I always have the 10 Essentials in there – now known as 10 systems. I actually increase that a bit by including my backpacking filtering system (I have a Sawyer mini that takes up very little room), a bandana, an Altoids tin full of vaseline-soaked dryer lint fire starters, a knee-brace because I know my body’s limitations and that my left knee could get janky out there, bear spray (for self-defense of any kind, including moose). Oh, and layers, including an extra pair of socks, which I’ve pulled out many times before. Because Colorado mountains.
Know Basic First-Aid Skills.
You can have a first-aid kit, but it’s not going to do you any good if you don’t know how it can help you. There are a variety of first-aid classes out there. Front Range Institute of Safety has public wilderness first aid classes throughout the year. You can also sign up for the Fresh Air Fort Collins Extra Mile Newsletter and I’ll list classes from different organizations in there as they become available.
Never underestimate the mountain, but never consider it a constant death wish either. There’s a healthy balance of caution that is beneficial, it will help you survive, but learning to relax will also help you feel free in the wilderness.
Listen To Your Gut.
If it doesn’t feel safe, don’t do it. Bottom line. Don’t feel bad for feeling like you have to turn around. Your instincts are what keep you safe. I’ve turned around because I hiked near a mountain lion kill cache, and decided to nope right back to the car. Lion attacks are rare, but my gut told me it wasn’t worth it to see how rare first-hand.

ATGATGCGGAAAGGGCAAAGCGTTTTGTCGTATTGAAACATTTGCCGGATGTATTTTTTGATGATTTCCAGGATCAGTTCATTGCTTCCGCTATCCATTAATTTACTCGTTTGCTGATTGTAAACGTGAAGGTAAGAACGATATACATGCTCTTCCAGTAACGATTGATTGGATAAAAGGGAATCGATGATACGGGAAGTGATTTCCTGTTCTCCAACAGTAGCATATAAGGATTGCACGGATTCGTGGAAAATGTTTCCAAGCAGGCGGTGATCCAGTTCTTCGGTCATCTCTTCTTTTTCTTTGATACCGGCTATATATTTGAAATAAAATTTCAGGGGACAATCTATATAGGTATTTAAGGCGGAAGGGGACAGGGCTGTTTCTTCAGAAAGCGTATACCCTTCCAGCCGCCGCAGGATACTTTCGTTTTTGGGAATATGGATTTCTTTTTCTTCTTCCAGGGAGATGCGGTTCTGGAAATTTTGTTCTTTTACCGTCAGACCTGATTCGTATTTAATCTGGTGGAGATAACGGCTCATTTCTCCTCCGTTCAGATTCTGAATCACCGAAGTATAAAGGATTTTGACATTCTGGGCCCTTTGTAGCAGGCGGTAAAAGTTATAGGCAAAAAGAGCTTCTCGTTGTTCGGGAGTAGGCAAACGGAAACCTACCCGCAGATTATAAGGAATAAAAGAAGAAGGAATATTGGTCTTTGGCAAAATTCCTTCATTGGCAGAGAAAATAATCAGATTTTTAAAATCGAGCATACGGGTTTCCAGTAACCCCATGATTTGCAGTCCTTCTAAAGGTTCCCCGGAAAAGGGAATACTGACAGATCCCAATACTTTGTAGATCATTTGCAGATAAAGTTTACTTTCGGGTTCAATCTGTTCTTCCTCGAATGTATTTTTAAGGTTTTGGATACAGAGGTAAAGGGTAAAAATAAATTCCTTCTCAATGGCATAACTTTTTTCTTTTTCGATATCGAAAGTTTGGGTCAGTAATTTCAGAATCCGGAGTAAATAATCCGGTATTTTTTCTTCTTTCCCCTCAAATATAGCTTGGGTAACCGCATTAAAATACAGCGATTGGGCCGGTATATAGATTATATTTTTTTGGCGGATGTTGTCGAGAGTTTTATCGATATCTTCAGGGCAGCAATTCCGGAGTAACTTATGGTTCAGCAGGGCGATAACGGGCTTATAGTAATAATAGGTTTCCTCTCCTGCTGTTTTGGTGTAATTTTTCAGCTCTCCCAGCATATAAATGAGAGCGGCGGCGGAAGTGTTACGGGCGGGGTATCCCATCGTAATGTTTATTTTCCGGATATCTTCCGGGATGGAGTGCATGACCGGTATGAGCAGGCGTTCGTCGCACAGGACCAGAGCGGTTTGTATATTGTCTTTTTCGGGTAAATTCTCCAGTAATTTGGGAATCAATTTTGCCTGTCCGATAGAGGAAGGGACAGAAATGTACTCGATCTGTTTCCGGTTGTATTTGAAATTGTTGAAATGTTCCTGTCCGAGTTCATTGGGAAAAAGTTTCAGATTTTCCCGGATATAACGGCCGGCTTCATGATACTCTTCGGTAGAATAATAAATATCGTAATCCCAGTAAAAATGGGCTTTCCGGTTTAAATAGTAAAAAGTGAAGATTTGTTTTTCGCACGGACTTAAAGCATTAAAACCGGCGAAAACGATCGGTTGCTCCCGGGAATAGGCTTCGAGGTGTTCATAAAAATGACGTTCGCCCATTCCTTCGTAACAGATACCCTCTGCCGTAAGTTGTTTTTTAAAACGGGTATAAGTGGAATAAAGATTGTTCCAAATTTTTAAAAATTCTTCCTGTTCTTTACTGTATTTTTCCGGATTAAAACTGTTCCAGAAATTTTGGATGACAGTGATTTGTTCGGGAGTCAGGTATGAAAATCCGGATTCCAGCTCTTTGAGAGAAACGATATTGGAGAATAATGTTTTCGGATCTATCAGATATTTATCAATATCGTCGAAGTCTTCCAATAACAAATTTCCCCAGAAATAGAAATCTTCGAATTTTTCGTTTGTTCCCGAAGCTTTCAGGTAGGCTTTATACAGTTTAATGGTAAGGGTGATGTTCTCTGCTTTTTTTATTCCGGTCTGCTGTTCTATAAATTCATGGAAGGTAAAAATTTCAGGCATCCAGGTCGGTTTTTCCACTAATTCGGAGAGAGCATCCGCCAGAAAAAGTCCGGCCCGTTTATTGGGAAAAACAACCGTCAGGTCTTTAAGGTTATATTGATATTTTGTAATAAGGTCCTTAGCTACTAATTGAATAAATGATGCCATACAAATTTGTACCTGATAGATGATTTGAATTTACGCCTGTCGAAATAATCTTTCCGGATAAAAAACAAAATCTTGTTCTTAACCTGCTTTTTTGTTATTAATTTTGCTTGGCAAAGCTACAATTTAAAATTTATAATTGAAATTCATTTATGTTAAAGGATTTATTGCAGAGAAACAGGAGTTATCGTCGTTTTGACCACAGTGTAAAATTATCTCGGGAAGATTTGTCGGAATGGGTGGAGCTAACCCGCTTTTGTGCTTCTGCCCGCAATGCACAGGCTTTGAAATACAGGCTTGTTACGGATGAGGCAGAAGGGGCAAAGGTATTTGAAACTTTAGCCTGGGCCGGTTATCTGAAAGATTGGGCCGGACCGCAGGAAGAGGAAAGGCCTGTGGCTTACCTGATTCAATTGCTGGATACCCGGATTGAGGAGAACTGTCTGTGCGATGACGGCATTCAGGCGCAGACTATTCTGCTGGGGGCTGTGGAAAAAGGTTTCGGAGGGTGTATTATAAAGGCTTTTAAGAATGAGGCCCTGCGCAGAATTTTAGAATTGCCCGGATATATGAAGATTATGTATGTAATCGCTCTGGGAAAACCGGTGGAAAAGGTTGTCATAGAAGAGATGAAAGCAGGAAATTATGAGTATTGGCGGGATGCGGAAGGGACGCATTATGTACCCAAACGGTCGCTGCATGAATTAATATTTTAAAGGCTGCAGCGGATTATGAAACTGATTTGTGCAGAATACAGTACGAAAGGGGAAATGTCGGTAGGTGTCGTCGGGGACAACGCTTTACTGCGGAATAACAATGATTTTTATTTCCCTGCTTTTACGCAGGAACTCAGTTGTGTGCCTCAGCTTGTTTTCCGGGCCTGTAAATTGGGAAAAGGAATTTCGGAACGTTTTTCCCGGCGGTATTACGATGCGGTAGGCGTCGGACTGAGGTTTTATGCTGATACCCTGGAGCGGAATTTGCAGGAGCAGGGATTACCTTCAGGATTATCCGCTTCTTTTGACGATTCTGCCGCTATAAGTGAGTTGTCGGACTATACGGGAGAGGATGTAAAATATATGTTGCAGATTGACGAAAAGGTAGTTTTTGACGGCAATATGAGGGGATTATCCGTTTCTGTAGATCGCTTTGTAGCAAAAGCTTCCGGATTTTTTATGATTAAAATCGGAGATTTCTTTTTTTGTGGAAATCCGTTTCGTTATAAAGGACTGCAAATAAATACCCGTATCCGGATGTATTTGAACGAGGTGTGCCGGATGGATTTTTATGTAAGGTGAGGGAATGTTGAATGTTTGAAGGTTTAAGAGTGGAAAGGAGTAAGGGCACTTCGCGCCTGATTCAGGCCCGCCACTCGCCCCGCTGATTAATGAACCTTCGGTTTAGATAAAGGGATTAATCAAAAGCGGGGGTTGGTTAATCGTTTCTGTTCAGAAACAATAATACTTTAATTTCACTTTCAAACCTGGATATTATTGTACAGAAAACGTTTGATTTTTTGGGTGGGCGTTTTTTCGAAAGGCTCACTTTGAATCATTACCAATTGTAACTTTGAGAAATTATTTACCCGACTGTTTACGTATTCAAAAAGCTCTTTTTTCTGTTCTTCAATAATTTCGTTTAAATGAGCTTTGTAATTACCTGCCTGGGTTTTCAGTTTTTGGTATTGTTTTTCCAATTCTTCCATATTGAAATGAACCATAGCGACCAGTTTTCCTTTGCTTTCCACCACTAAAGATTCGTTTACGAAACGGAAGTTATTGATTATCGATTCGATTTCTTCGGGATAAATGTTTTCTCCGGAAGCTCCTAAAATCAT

The same goes for trail difficulty. Don’t attempt technical climbs, bouldering, or anything that could leave you sliding down the side of a cliff if you make the wrong move. You can do high elevation and long distance without taking unnecessary risks.
Be Comfortable In Your Own Company.
This might be why people feel like solo hiking or camping isn’t for them. For some people, being alone is the worst. You’d never find them at a restaurant eating by themselves. However, I think everyone needs a good dose of alone time in the outdoors. It’s a tremendous stress-reliever, it’s freeing, and gives you time to think a little deeper. I think solo adventures help you to know yourself better than any other way.
You can combat deafening silence and boredom with reading or listening to podcasts. Podcasts are my favorite while solo camping.
With hiking, start on busy trails where you’re solo but technically not by yourself. Build up your experience and confidence throughout the year by gradually moving toward less crowded trail systems. Soon you’ll be able to spend time in an entire National Forest by yourself and feel amazing about it.
You may also find that relying on other people’s schedules will hold you back from experiencing life. There are plenty of people who don’t go backpacking because they don’t have anyone to go with. Live your life. Experience the adventures out there. And stop waiting for other people to make it happen.
Let It Go.
Let go of the fears that hold you back. Let go of the reliance on others to experience life at its fullest. Let go of being uncomfortable in silence. Go find your space next to the river, listen to the wind in the trees, feel the sun on your skin – relax and enjoy the art of going alone!
“If a man is alive, there is always danger that he may die, though the danger must be allowed to be less in proportion as he is dead-and-alive to begin with. A man sits as many risks as he runs.”
― Henry David Thoreau, Walden